Westchester County's Most Accomplished Women Entrepreneurs

Meet 28 of the county's most successful, move innovative, most respected business women.

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Meal Maven
Candida Canfield

Founder, CEO, Dinner in Hand
“When you run your own business,” says 58-year-old Candida Canfield, “you do everything.” Such is the case with her business, Dinner in Hand, an online dinner delivery and catering service she founded with about $60,000 in savings in February 2007.
In this case, “everything” includes marketing and administrative duties, sales, supervising parties, kitchen prep work, and, in the beginning, washing dishes. The married New Rochelle resident typically works 80 to 90 hours per week. “The toughest thing about my job is the physicality,” she says.
Though she always wanted to be an entrepreneur, Canfield took a circuitous route to get there. “This is my third career,” she says. After graduating

with a fine arts degree from Hofstra University, Candida tried acting. “I struggled, essentially working in the restaurant business for nine years in various front-of-the-house positions,” she says. But her business acumen shone elsewhere. She moved into newspaper ad sales in 1983, working for more than two decades at first the Daily News and then the Journal News, where she managed more than 100 employees and $60 million in ad revenues. In January 2005, Canfield got a job as an account manager at the B2B site Law.com. “I learned about Web-driven sales, a crucial element to my next endeavor.”
The idea for a dinner delivery service came to Canfield as she was taking Metro-North home one night. “My son called to ask, ‘What’s for dinner?,’” she recalls. “I’d had enough of thinking about what to cook for dinner. After working long hours, who wants to cook when you come home?”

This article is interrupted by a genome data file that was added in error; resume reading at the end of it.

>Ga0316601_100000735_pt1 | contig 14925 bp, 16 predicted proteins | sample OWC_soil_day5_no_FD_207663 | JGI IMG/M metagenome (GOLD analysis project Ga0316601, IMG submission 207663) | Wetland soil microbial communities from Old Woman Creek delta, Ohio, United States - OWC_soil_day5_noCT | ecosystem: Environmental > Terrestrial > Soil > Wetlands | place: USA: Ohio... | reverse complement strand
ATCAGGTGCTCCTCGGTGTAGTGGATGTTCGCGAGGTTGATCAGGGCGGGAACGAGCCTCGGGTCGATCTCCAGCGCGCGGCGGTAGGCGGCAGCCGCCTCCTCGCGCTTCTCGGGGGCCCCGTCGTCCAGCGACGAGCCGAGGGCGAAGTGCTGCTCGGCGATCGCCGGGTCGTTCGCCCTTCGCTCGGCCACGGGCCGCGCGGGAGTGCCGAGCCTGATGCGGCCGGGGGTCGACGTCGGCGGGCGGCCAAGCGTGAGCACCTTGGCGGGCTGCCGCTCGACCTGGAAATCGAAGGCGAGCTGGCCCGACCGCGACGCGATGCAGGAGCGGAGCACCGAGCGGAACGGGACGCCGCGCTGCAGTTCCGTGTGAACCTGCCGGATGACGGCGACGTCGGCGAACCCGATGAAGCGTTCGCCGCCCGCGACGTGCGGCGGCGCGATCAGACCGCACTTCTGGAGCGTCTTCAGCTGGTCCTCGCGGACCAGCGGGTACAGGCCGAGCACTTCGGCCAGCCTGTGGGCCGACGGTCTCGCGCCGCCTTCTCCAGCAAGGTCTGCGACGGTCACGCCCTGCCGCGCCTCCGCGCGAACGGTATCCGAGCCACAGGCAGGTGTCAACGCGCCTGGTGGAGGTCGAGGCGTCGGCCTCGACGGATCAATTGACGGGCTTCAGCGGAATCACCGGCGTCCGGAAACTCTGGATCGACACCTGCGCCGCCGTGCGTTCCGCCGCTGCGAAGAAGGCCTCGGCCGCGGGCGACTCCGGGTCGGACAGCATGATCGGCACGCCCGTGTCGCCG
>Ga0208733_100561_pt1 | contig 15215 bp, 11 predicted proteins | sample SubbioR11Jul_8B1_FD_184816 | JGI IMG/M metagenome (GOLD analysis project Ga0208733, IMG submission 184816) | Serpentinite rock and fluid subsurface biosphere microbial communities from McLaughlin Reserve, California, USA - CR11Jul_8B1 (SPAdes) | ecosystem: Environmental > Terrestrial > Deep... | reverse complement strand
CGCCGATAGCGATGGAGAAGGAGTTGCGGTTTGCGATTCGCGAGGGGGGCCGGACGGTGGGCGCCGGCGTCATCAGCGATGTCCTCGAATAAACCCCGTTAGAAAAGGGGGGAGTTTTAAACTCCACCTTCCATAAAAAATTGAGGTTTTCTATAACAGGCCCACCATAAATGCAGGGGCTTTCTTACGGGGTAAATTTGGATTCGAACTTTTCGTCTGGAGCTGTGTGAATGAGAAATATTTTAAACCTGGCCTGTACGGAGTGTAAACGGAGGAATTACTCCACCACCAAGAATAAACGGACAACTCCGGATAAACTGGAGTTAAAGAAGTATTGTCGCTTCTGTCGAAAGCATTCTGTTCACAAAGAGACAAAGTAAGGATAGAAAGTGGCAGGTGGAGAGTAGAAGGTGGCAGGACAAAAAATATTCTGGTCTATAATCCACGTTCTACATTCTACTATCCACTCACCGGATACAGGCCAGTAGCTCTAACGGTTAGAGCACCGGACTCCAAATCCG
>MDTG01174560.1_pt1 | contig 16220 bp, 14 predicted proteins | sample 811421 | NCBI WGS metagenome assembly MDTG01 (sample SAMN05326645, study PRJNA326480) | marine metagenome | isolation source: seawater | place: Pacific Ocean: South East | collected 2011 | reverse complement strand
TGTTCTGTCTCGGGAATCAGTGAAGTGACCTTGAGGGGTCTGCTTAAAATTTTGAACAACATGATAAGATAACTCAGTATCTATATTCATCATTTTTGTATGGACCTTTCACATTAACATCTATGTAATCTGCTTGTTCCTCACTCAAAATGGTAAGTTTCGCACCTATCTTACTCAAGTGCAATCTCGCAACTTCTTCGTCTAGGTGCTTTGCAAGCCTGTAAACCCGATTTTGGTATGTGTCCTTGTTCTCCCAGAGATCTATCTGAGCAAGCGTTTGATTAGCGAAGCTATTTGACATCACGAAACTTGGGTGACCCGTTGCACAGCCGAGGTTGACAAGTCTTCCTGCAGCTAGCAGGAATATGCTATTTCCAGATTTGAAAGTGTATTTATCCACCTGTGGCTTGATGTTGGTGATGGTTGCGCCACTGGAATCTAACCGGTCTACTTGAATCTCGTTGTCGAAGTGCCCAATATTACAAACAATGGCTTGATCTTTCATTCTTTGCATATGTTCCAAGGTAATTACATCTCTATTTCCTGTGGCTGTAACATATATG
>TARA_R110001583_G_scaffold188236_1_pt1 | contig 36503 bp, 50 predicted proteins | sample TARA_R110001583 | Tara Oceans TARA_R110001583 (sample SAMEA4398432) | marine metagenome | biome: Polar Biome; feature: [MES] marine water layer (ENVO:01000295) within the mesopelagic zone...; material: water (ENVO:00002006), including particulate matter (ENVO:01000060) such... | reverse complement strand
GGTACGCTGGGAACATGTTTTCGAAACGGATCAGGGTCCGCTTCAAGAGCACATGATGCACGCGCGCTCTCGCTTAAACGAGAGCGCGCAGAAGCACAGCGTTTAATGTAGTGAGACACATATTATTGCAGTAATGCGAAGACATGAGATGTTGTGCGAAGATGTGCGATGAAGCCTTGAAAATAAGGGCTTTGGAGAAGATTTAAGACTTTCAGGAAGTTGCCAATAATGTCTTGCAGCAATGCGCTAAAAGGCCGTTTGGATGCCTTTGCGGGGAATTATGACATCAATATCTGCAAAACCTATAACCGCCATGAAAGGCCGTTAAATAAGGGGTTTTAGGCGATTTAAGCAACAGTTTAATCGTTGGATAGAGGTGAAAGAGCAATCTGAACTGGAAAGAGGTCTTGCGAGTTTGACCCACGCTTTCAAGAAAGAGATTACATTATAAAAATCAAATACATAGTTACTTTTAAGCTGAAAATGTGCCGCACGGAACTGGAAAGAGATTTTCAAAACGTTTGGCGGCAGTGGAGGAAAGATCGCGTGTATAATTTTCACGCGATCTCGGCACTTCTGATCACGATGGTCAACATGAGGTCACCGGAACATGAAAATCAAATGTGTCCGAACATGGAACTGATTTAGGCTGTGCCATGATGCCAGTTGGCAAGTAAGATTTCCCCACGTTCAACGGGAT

Now, she’s delivering 60 to 100 meals to busy working parents every week. Executive Chef Amy Bach is the company’s only fulltime employee, and she, plus seven part-timers, work out of a commercial kitchen in New Rochelle.
 “No business around here does exactly what I do, but any restaurant that delivers I count as competition,” she says. The business turned profitable three years after its founding, in 2010. Canfield made $20,000. The meal delivery service now accounts for only about 35 percent of the business’s annual revenues. “I learned quickly I had to diversify to keep on a fulltime chef,” she says. In the spring of 2008, Canfield started a catering department, which now accounts for 25 percent of revenues.
But the final and largest arm of her business—accounting for 40 percent of revenues—began in September 2008, when Canfield started a private school hot-lunch program. (And yes, even though she’s doling out lunches, the business is still called “Dinner in Hand.”) Clients include Thornton-Donovon in New Rochelle and Lyceum Kennedy in Ardsley and Manhattan. The school lunches have a healthy bent. “No chicken nuggets, breaded chicken, and the like,” Canfield says.
“It’s no surprise Candida is successful,” says Peter De Luca, owner of Vincent’s Meat Market on Arthur Avenue in the Bronx, where Canfield is a patron. “She buys good products and is a hustler.”



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